The Philosophical Transaction of the Royal Society is considered by many historians as the first modern scientific journal. Its first issue, published in 1665, contains several articles that feature many characteristic elements of contemporary scientific literature, including some references. The practice of including a bibliography section into scientific articles, however, was not yet very systematic in the seventeenth century. In fact, referencing the work of peers in a formal manner became more common throughout the nineteenth century, although the lack of an exhaustive bibliography was not considered as a reason to prevent publication of scientific works — the first edition of Origin of Species by Charles Darwin is a good example1. One would have to wait until the twentieth century to witness the introduction of stringent requirements for citations and bibliography sections as regular components of scientific literature. When Taylor published his theory of catalytic surfaces in 1925, for instance, the article already contained ten citations, including a reference to unpublished results2.

In the middle of the twentieth century, the interest in references as descriptors for the scientific endeavour became so widespread that people like Eugene Garfield — the father of what later became the Web of Science — and Derek de Solla Price developed approaches for the systematic analysis of the body of literature produced by scientists in different areas, establishing the field of scientometrics at the same time. The merit of this approach has been to reveal the structure of modern scientific literature, which is configured in the form of a network of scientific papers3 interlinked by means of citations.

This brief historical excursion on the use of references may come as a surprise to some researchers; nowadays, however, authors of scientific articles are very much aware of the importance of including a well-thought-out reference list in their manuscripts. In fact, the selected literature is essential to define the context and background of the study. Claims from previous articles are often used as a rationale to justify the goal of a new manuscript, especially when the performances of known processes are being improved or when facts are challenged — for example, challenge to someone’s interpretation of a given catalytic mechanism. Eventually, precedents from the literature are also used to back up the choice of specific control experiments and to comply with best practice in a certain field4.

Authors of scientific articles are very much aware of the importance of including a well-thought-out reference list in their manuscripts.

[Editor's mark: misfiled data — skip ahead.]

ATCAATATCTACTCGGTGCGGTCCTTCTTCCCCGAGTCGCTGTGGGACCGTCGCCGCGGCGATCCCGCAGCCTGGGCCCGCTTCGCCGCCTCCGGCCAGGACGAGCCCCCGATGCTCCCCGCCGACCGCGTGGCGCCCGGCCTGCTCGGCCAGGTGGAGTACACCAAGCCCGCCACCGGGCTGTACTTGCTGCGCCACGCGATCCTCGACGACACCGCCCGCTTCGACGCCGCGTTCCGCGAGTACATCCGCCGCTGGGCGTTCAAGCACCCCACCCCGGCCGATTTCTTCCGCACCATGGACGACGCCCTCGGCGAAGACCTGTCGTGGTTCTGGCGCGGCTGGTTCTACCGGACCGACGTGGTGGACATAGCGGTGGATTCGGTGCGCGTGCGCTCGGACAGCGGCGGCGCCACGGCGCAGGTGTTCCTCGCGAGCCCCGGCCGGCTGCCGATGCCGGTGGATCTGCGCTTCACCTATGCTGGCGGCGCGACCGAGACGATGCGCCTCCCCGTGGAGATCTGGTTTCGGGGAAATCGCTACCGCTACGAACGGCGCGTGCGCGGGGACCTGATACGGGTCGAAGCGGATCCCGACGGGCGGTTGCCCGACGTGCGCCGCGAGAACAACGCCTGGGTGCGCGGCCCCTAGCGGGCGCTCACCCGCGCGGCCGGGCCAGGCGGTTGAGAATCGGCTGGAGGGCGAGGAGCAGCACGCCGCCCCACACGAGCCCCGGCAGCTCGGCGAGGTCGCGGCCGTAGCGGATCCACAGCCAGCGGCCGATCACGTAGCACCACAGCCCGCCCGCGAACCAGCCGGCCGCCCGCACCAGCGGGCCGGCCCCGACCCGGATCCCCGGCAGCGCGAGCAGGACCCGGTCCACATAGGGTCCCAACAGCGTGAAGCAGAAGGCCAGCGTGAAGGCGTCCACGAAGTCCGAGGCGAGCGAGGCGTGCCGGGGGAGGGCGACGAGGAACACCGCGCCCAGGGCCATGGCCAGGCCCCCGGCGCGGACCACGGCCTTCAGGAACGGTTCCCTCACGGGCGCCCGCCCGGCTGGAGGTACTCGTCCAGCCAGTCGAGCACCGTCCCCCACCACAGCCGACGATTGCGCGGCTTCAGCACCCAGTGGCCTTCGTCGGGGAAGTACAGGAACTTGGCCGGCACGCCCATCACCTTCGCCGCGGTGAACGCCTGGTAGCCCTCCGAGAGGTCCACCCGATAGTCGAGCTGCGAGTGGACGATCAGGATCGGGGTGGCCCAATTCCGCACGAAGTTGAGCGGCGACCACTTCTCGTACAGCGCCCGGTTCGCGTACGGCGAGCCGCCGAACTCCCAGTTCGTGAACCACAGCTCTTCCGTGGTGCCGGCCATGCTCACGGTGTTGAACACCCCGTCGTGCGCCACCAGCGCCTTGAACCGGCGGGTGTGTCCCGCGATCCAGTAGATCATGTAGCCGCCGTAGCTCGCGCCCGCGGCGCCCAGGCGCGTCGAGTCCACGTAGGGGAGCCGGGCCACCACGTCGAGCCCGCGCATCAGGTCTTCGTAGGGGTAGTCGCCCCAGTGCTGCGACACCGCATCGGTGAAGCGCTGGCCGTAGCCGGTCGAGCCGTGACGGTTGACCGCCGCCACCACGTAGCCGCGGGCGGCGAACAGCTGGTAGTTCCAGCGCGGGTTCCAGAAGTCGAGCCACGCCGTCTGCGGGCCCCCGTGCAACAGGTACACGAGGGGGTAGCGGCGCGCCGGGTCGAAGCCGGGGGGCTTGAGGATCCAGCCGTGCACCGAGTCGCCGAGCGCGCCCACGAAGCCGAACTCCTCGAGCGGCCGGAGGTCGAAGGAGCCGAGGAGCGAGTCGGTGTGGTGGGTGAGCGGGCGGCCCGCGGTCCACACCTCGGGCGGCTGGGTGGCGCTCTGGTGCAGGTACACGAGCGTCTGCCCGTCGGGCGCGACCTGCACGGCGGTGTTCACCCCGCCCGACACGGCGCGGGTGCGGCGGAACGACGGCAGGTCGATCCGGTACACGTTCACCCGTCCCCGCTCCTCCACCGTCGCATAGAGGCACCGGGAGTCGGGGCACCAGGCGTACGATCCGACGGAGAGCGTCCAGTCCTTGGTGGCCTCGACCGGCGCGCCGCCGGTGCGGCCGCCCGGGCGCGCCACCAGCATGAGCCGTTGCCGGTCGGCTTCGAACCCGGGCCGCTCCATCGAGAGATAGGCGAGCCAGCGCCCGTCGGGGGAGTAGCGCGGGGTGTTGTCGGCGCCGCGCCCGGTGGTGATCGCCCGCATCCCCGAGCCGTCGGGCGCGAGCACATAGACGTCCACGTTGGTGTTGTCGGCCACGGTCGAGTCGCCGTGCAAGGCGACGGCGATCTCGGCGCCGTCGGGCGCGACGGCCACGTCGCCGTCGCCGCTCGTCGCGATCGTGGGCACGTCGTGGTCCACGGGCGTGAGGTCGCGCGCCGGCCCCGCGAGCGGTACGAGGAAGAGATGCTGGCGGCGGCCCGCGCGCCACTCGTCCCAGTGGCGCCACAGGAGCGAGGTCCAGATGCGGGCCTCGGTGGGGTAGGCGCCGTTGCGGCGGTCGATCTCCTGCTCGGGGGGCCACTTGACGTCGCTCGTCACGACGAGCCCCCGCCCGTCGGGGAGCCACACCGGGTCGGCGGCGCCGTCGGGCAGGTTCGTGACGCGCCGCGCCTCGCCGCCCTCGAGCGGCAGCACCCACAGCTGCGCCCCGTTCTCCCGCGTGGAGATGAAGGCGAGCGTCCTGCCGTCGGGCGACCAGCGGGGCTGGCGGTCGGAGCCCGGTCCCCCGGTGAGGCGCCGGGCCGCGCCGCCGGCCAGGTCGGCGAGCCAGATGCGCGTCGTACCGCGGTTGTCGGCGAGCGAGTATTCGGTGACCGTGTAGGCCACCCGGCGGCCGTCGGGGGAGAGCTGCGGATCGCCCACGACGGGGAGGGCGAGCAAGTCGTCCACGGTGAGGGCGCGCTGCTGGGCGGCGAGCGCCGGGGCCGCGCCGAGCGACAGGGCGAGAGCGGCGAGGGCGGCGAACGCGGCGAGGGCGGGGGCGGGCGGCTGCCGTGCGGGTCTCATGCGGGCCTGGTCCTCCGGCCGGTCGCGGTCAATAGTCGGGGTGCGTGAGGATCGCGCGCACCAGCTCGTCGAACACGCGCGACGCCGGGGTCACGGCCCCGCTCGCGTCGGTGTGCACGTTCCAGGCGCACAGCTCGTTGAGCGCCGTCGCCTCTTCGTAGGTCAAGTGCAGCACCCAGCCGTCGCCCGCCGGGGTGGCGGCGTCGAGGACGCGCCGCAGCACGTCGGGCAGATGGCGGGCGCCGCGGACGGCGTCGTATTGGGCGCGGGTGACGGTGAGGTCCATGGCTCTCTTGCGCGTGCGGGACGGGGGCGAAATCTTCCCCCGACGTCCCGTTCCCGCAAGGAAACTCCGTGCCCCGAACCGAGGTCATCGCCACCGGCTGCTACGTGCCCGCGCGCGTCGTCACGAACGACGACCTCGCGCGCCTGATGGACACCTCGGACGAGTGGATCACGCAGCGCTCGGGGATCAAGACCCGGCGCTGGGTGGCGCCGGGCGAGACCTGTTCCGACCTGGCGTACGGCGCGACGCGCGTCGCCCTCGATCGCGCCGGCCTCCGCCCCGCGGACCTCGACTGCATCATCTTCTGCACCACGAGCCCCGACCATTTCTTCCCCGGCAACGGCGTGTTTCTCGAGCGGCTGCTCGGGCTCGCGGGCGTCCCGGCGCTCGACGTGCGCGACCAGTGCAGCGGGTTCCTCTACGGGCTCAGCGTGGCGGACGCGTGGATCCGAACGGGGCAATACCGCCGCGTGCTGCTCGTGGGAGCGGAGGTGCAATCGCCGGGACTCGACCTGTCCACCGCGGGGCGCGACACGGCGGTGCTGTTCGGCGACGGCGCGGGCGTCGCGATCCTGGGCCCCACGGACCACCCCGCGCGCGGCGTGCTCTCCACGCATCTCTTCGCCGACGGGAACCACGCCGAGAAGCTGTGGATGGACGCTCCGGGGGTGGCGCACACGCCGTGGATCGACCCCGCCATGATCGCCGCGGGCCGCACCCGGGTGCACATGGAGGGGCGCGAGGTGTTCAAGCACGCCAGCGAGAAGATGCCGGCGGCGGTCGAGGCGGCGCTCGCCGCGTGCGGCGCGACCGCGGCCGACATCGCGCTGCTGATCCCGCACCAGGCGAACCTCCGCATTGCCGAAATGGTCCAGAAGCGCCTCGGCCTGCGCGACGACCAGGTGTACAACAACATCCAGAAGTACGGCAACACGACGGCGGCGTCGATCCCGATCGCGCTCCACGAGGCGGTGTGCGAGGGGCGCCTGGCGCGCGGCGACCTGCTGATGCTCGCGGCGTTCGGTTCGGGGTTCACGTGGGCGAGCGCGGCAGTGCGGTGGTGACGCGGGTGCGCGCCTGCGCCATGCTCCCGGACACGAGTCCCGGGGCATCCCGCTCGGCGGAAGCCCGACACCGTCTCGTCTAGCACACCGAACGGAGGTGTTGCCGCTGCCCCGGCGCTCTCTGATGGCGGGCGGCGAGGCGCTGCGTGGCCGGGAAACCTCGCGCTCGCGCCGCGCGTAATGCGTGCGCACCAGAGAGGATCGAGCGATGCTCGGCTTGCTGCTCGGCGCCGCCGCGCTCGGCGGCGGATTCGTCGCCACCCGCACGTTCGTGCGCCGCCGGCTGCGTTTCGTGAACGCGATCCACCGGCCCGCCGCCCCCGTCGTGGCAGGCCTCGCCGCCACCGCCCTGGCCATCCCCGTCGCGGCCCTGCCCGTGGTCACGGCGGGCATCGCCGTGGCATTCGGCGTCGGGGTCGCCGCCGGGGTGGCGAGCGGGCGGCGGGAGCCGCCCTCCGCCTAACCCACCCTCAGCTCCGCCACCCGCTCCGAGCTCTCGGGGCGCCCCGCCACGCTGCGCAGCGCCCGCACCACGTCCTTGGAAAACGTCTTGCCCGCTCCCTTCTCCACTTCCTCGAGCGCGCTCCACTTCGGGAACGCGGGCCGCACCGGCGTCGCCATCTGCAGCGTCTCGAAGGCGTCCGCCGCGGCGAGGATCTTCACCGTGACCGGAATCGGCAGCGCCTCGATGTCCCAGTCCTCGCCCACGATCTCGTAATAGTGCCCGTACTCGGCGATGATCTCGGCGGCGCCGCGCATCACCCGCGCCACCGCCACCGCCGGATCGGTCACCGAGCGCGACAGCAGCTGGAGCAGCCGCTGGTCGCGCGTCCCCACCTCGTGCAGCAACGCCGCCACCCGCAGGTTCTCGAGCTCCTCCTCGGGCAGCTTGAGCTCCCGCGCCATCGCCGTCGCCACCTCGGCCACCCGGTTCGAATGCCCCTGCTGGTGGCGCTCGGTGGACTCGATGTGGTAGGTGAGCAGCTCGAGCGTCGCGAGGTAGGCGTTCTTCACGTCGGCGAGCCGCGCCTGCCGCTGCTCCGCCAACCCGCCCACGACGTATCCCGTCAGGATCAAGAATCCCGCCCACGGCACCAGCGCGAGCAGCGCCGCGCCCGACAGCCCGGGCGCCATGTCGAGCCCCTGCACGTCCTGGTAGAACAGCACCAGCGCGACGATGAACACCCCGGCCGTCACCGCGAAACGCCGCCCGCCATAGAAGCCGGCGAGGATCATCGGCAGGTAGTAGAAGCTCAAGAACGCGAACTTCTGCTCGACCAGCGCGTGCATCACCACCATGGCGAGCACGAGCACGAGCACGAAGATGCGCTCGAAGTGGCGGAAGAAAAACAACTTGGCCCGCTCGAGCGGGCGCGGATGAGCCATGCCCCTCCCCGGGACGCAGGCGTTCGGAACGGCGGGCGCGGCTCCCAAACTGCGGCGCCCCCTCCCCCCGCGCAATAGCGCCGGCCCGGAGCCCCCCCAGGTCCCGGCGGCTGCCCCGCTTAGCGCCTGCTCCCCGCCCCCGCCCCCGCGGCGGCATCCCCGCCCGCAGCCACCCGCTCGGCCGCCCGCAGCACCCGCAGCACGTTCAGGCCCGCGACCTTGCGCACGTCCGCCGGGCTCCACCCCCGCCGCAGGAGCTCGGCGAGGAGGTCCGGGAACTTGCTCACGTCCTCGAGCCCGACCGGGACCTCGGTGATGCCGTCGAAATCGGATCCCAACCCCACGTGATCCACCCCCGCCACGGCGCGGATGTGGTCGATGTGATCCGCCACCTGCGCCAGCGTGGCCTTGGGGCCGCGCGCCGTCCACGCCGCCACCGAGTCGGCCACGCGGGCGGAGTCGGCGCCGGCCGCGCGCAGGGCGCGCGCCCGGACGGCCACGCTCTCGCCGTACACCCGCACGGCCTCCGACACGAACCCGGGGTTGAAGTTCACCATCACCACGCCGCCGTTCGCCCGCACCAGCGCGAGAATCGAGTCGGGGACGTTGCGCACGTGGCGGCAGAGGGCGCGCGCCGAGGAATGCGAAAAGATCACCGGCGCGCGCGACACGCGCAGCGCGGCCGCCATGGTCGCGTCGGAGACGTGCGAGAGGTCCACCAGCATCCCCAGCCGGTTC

While performing the initial assessment of a manuscript under consideration at Nature Catalysis, we evaluate the selected reference list as an integral part of the work. Usually, the handling editor performs an independent literature search in order to establish the significance of the study and evaluate if any relevant precedents have not been considered. Occasionally, a manuscript may fail to pass the initial editorial assessment if related previous work, which compromises the level of advance of the study, has not been covered. If an article is sent out for peer review, we invite the reviewers to comment on the extent to which the claims of the paper represent a significant advance in the field. In this regard, we ask them to provide relevant references where possible, in case the conclusions are not original.

Despite their importance, references do not come without complications and may represent a weak spot for potential forms of misconduct. The Committee on Publication Ethics (COPE), for instance, has recently highlighted a series of problems relating to citation manipulation. One of these issues is the use of excessive self-citation. While there may be good reasons for authors to refer to their previous work — an article could be the genuine continuation of a previous study — self-citation may actually reflect an attempt to artificially inflate citation rates. Recent bibliometric studies have renewed attention to this problem5 but, while this habit should not be encouraged, we are still missing a consensus on what objective metrics should be used to establish acceptable levels of self-citation. Obviously, the root of the problem must be found in the known practice of overly relying on citation-based metrics to award tenures and evaluate career progress in academia. This represents a questionable development of the function of bibliographies and has long been discouraged by several funding agencies, academic institutions and publishers — including Springer Nature.

Yet, the problem of self-citation does not only concern authors — a very similar rationale may lead peer reviewers to request citation of their previous publications. Reviewers are generally selected by the editors based on their experience in a specific area of research. As such, they have often contributed to the field and a reference to a given article may benefit the overall message of the manuscript. However, in some cases, suggestions to include multiple references to the work of a specific research group are made, which may be redundant. It is ultimately the editor’s responsibility to verify the relevance of the suggested literature and intervene where necessary. The list of selected references should always be balanced and concise.

Overall, there is a sort of qualifying function that can be attributed to the references within an article, and we would like to recall it here with the words of philosopher Bruno Latour: “A document becomes scientific when its claims stop being isolated and when the number of people engaged in publishing it are many and explicitly indicated in the text”6. In other words, references remind investigators that science is a community enterprise.